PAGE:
sangria is traditional christmas fare in portugal... since learning that, I'm all about sangria for the holidays
you can do a lot of prep ahead of time, then it's simple to mix up a pitcher or top up a pitcher as you go
for each bottle of cheap red wine:
ahead of time, fill a mason jar with
1 meyer lemon, sliced
1 lime, sliced
2 clementines, sliced
juice of 1-1/2 meyer lemons, 1 lime, 3 clementines
4 oz brandy (or more for a stronger drink)
when you go to make it up, empty the contents of the jar into a pitcher, add the bottle of wine, top up with a jar full of sparkling lemonade (less fuss than club soda & sugar, not as sweet as using soda pop)
also, if you LIKE champagne cocktails, don't dismiss them... spanish cava, made with the same technique as champagne, is cheap and delicious... I prefer it to champagne.
prosecco is another champagne-method sparkling white which is less $$$ than champagne, but more than cava
A nice thing about your grazing plan is that everyone will be able to pick and choose what they want. So if they don't want your mother's dry turkey, they don't have to have it.
Make a really good cranberry chutney (moisture) to serve with the turkey.
when in doubt, always choose pavlova
my partner's great-great-grandmother's booze-soaked fruit cake must be made exactly according to the recipe... same for steamed christmas pudding, bread sauce (blech), and yorkshire pudding.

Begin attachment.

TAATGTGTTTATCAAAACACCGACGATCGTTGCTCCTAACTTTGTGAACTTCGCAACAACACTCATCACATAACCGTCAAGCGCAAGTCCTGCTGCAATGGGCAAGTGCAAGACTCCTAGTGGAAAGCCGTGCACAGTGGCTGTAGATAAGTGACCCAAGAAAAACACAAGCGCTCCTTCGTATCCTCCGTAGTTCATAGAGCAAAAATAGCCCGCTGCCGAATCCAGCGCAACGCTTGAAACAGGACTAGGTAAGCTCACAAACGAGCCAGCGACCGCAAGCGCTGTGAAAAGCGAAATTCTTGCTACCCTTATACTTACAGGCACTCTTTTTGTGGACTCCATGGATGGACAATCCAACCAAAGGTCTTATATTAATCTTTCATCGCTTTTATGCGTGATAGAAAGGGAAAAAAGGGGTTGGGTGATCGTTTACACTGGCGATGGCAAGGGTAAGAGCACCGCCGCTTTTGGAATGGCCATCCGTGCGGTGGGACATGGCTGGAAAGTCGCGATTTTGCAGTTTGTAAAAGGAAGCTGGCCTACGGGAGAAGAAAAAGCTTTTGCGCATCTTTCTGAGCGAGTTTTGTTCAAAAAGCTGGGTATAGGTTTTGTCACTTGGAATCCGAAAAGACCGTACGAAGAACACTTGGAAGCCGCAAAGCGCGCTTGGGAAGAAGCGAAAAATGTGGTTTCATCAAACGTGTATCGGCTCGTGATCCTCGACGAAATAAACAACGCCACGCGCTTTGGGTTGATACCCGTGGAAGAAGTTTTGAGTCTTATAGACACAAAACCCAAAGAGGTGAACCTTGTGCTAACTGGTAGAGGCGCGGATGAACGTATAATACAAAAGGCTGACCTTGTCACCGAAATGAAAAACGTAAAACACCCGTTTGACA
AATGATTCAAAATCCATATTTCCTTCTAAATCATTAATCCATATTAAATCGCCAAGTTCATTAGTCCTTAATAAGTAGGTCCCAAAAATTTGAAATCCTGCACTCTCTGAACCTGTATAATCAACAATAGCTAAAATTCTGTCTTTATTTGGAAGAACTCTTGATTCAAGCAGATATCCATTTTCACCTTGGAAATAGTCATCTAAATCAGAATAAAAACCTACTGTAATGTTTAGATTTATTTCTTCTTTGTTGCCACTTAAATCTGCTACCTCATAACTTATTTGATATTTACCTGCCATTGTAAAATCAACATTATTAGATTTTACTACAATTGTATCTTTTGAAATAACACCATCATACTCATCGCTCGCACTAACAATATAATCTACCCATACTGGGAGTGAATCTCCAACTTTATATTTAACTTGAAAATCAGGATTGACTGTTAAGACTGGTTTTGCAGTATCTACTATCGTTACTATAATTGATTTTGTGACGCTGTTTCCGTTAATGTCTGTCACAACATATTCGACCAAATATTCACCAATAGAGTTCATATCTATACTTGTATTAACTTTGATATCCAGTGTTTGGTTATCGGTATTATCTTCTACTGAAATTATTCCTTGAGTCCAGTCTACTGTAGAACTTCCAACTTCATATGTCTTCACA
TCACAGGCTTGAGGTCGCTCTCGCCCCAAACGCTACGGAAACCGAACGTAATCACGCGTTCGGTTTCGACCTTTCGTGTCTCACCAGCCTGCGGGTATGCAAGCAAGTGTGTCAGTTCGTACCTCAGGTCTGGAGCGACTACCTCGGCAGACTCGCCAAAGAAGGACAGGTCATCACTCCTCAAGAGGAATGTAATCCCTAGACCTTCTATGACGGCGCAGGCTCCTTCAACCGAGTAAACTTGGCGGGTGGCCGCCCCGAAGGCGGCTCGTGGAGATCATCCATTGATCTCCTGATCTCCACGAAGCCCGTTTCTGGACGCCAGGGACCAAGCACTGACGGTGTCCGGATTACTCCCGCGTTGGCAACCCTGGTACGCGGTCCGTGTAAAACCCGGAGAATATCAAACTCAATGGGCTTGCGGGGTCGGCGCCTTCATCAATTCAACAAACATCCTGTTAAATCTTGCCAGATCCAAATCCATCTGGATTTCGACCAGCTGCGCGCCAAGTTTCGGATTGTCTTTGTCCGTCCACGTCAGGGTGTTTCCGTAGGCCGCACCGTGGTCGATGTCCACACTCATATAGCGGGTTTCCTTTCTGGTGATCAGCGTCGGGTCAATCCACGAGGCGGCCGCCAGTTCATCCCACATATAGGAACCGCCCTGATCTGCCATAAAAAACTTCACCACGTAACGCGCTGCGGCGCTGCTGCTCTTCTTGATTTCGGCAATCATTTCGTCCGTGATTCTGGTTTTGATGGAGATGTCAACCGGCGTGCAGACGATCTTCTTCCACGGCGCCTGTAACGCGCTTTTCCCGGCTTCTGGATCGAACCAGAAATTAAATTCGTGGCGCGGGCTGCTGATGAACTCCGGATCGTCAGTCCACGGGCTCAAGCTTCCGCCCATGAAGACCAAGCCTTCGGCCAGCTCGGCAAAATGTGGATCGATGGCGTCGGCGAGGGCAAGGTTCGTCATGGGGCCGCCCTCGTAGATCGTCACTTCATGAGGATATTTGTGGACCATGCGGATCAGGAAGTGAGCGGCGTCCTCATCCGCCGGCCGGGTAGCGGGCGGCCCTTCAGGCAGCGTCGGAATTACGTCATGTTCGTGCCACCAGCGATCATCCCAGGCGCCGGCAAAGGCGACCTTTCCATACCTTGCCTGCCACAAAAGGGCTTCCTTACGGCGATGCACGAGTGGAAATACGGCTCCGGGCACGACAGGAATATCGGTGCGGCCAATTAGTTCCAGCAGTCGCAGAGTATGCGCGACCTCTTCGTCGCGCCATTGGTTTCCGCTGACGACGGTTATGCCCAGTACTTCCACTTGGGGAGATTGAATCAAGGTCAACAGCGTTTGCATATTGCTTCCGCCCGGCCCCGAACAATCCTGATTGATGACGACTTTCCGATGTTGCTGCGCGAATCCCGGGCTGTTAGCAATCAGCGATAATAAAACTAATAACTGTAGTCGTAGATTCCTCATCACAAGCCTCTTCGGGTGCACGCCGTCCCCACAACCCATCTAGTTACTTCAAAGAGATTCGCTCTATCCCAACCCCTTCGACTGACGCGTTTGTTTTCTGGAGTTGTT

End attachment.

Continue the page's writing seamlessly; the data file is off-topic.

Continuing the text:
my family is less interested in recipes, we make stuff up as we go along... I suspect that's why we're pie eaters rather than cake eaters... at any rate, discretion and flexibility are always allowed and there's always next year anyway
Stinkatrongoo, that looks fantastic.
mix it with some berries and fold in some whipped cream, then freeze in popsicle molds!
to me, pot roast and lasagna are things you make when you're having a crowd of people over... not intimate enough for a date
but you aren't dating me, so your mileage may vary :)
spicy peanut sauce is good too.... or as a quick substitute peanut butter & hot sauce
I always thought I didn't like pancakes until I learned they didn't have to be topped with sweet things.
medicity, that dutch baby sounds right up my alley...
pureed pumpkin soup is seasonal, can be mildly curry flavoured if you want but there are many variations... can be kept at a simmer. To impress, sprinkle some toasted pumpkin seeds on top
for something heartier, you could do a stuffed pumpkin
lawyerjen, I may have a crush on you. :)
and as another blogger, I agree with Because I Like Chocolate... be yourself. You will write best in your own voice and it will be less of a struggle to maintain the blog. Your photo aesthetics are the right ones for your blog and they are likely consistent with your writing voice. So, yeah, essentially create the blog you want to read, other people will also be interested, especially if it feels honest.
I don't mean I want to read a blog and think, "thank god they have a light kit and spend more time photographing that than prepping it". I don't want to look at 7 version of a slice of bread with peanut butter and hotsauce; pick your best one. And I don't think everything has to be studio-quality.
At the same time, don't be posting out-of-focus, poorly framed photos where it's difficult to understand what you're looking at.